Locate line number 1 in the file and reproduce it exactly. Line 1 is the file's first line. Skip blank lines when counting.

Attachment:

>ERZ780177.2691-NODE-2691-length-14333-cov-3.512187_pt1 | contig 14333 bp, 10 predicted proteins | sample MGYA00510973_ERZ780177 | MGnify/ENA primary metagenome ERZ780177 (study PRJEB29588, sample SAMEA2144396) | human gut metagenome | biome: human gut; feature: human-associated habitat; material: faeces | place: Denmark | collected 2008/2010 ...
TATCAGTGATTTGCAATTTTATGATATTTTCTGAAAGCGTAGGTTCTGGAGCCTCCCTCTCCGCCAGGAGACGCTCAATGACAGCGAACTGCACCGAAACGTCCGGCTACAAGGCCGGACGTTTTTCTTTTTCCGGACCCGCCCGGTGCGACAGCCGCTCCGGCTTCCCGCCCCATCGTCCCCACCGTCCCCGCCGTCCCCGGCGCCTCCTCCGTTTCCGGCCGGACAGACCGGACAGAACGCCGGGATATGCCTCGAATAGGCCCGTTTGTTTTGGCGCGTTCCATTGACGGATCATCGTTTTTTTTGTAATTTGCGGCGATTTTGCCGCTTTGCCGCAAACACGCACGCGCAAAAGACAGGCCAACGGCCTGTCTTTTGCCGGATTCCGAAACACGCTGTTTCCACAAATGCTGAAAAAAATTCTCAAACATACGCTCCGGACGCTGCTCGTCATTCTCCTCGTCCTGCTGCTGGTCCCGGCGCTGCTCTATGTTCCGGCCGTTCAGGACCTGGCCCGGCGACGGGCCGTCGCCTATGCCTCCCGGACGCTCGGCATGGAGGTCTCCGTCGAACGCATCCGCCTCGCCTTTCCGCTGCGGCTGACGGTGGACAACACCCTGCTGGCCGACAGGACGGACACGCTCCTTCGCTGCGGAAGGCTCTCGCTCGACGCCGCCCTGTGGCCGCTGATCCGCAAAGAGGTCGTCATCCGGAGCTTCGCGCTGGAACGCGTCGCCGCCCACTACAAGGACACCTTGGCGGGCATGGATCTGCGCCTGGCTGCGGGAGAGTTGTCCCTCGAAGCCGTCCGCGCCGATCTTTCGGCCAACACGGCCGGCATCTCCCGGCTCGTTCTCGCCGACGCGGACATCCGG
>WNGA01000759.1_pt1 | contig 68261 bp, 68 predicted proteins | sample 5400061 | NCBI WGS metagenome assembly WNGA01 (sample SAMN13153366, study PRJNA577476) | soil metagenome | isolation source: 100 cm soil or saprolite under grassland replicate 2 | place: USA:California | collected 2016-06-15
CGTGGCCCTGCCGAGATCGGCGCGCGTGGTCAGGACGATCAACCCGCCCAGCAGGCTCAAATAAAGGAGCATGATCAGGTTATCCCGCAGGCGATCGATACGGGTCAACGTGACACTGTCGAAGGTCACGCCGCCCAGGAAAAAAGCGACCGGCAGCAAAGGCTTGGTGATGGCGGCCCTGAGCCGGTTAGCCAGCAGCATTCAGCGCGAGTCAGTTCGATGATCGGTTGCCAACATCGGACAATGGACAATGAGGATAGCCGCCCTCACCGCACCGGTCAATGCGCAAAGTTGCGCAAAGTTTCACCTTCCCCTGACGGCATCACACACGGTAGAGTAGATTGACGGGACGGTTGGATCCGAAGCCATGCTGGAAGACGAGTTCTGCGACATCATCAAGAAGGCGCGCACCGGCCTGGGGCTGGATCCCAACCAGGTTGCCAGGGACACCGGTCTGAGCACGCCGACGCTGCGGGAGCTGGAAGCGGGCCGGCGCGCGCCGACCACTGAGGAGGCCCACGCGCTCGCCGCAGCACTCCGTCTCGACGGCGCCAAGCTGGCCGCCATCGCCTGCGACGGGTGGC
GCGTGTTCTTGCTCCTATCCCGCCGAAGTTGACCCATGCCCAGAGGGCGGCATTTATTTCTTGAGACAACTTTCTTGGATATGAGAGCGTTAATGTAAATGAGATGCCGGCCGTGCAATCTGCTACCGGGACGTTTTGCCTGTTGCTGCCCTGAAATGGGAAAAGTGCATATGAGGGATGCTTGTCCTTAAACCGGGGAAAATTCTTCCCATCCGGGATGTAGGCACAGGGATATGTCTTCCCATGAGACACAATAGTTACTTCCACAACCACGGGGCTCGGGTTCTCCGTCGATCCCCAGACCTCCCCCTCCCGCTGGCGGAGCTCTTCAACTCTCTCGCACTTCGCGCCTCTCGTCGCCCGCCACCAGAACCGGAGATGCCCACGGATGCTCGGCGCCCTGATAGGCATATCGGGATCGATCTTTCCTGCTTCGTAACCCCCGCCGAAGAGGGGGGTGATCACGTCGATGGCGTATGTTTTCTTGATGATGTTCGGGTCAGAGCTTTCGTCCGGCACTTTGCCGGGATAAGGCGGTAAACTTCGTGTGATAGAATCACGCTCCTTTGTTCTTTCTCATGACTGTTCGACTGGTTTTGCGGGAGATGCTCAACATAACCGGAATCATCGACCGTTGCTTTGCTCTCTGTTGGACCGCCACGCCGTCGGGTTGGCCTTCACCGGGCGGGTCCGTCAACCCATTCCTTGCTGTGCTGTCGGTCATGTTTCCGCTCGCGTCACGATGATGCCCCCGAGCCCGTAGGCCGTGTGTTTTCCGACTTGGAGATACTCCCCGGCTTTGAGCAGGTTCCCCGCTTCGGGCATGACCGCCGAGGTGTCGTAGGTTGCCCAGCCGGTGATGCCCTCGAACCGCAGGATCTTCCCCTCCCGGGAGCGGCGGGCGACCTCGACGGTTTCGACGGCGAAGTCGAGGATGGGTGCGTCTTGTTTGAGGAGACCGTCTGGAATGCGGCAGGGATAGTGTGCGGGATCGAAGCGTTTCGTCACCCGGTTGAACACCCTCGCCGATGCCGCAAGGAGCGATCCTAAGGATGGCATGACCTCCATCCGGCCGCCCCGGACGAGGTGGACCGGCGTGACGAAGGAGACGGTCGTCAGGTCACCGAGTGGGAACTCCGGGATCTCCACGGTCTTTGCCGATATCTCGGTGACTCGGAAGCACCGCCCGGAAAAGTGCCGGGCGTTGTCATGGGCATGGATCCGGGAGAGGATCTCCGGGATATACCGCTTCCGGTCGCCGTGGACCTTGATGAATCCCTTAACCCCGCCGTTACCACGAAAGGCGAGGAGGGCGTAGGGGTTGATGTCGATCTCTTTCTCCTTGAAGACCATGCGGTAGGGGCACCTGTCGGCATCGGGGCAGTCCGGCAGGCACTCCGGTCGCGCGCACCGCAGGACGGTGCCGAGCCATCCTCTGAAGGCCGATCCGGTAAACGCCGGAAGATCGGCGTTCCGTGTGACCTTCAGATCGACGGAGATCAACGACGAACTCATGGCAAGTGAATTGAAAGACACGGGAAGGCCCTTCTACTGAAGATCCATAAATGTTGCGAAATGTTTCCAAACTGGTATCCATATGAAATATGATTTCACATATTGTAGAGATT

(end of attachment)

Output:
>ERZ780177.2691-NODE-2691-length-14333-cov-3.512187_pt1 | contig 14333 bp, 10 predicted proteins | sample MGYA00510973_ERZ780177 | MGnify/ENA primary metagenome ERZ780177 (study PRJEB29588, sample SAMEA2144396) | human gut metagenome | biome: human gut; feature: human-associated habitat; material: faeces | place: Denmark | collected 2008/2010 ...